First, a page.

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All organisms including invertebrates require nutrients for survival because they facilitate the metabolic activities of the body tissues. These nutrients are retrieved from food ingested that is broken down in the digestive system until the excess is excreted as feces. The digestive tract of invertebrates such as insects differs from those of other species in the same category whereby the functional structure is suited to ensure the organism is fed to facilitate metabolic activities. Such differences are observed in invertebrates such as porifera, cnidarian and the deuterostomes.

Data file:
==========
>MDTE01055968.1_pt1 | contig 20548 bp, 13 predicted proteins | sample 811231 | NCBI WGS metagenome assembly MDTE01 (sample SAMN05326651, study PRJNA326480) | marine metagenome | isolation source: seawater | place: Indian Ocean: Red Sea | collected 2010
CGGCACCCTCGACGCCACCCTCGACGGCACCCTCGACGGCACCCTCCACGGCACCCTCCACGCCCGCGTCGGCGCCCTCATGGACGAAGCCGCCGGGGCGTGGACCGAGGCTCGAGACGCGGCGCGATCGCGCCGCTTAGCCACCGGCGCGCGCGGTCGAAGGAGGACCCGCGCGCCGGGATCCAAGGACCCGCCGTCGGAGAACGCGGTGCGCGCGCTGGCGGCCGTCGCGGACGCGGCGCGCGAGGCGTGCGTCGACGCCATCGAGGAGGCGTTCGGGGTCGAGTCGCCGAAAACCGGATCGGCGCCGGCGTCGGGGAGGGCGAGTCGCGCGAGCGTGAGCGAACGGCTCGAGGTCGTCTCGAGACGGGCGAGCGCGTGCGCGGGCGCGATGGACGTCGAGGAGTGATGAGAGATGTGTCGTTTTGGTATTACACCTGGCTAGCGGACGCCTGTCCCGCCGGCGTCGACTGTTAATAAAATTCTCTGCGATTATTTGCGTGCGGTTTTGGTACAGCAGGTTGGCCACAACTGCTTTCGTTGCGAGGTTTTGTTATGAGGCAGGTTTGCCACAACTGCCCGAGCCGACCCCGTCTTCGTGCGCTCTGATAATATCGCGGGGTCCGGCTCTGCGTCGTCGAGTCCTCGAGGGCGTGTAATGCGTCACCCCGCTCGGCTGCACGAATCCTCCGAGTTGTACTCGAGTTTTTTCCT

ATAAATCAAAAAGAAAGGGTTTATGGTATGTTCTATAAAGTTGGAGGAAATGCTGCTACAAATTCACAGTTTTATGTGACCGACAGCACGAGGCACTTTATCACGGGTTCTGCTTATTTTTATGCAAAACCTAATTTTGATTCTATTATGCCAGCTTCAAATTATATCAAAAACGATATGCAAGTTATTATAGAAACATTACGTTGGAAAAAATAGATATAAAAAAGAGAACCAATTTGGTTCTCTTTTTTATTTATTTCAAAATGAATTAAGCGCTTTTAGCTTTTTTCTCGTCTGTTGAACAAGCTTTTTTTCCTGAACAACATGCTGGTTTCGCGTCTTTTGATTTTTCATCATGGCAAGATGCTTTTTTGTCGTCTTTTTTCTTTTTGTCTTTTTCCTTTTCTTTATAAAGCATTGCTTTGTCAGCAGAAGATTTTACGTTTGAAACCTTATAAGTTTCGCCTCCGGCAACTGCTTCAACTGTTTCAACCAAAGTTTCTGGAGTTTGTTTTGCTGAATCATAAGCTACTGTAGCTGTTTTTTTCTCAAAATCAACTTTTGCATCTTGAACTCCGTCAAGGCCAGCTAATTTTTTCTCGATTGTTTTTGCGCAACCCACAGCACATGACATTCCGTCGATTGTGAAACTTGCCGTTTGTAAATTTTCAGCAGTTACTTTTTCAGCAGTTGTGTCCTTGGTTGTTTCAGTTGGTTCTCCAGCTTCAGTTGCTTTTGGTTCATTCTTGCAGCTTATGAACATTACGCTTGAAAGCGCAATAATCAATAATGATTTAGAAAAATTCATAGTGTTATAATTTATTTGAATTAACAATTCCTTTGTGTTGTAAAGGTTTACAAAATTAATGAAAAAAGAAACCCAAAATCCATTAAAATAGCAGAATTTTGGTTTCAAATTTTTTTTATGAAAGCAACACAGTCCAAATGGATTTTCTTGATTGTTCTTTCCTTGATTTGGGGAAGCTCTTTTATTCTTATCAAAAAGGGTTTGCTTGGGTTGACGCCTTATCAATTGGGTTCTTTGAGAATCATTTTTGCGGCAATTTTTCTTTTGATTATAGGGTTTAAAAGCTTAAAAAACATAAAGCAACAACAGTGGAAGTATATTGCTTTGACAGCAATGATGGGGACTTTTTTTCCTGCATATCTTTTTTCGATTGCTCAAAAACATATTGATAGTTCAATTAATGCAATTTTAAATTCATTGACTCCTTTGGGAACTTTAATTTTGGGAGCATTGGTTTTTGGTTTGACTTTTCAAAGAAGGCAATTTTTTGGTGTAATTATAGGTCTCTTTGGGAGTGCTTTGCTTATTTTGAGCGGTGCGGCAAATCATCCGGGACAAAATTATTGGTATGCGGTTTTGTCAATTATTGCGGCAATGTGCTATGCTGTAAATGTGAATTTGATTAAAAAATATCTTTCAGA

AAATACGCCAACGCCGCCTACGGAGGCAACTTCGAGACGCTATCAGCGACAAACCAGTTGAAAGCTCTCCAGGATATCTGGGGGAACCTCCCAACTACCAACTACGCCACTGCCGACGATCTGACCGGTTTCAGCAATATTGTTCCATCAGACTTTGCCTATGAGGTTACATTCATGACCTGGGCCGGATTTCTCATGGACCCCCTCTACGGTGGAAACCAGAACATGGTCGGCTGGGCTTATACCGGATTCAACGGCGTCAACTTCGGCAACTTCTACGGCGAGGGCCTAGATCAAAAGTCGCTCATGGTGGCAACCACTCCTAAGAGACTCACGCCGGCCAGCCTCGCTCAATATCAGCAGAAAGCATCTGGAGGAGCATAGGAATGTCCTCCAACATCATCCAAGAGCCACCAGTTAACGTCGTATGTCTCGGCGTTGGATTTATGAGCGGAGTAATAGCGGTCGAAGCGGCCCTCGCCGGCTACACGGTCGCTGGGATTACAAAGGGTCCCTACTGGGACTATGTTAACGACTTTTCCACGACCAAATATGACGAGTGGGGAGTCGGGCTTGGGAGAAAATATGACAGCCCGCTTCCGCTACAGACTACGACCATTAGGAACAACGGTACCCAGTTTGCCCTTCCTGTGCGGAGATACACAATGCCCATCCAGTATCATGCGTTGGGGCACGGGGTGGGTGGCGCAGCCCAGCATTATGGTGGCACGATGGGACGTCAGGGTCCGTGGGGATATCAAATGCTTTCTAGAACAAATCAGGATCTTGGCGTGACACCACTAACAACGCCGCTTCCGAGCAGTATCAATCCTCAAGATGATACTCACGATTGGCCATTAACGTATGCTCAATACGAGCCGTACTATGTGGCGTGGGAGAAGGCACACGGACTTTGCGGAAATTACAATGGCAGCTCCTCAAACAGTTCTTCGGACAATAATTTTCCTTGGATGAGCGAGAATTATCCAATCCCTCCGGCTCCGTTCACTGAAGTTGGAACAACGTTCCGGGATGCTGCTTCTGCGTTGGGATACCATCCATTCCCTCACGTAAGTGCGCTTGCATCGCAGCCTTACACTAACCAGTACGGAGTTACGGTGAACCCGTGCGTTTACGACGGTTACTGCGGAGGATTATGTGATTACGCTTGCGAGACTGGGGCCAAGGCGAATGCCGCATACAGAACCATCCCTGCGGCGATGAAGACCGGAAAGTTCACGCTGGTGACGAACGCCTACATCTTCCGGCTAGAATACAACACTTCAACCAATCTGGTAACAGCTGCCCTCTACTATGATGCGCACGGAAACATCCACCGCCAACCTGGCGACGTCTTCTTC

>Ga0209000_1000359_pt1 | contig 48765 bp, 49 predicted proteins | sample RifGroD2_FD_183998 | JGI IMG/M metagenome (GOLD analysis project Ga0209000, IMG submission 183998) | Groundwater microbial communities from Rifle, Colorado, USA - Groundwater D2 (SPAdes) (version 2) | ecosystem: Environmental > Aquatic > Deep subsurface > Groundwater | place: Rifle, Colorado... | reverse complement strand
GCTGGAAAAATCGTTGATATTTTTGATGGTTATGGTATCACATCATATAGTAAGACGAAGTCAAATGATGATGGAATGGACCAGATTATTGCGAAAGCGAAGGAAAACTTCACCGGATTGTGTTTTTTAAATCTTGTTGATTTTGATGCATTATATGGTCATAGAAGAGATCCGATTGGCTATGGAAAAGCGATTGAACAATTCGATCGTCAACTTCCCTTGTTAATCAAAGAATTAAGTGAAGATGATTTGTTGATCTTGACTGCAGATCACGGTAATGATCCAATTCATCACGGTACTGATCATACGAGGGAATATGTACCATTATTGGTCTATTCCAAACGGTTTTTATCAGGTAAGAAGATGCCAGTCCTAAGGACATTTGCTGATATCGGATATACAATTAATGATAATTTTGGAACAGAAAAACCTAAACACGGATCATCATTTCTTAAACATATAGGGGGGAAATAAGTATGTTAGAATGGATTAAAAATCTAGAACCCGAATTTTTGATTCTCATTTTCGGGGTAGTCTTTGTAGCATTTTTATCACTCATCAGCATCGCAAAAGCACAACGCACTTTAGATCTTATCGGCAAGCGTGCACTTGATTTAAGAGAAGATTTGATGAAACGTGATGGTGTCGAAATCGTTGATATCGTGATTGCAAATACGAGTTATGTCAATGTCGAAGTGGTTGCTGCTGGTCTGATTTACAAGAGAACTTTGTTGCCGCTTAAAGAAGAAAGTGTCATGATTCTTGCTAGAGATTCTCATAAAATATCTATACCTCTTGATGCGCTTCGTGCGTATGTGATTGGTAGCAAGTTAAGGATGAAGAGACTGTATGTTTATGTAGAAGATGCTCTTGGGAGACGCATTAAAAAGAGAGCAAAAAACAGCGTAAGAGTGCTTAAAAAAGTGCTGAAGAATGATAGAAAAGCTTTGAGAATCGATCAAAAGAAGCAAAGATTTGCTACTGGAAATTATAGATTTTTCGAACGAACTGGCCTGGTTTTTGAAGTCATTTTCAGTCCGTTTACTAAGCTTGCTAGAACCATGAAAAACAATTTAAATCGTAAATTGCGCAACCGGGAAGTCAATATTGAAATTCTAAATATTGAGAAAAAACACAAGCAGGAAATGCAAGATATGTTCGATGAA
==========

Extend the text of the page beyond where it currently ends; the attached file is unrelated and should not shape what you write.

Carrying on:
The organisms classified as invertebrates have gastrovascular cavities such as the cnidarian while others such as the earthworms have the alimentary canal. The digestive tract is modified to meet the nutritional needs of the organisms. Those with the gastrovascular cavities like those of the cnidarian have only one opening that serves as the mouth and the excretory hole at the same time. The food is digested as soon as it is ingested by enzymes secreted by the boy cells (Laufer, Siddall, and Graf 134). The earthworm, on the other hand, has two openings and the alimentary canal is the primary digestive organ. They have two openings whereby one is the month and the other is for excretion of feces after the digestion process has taken place.
It therefore follows that the size of the organism consumed by the invertebrates will…
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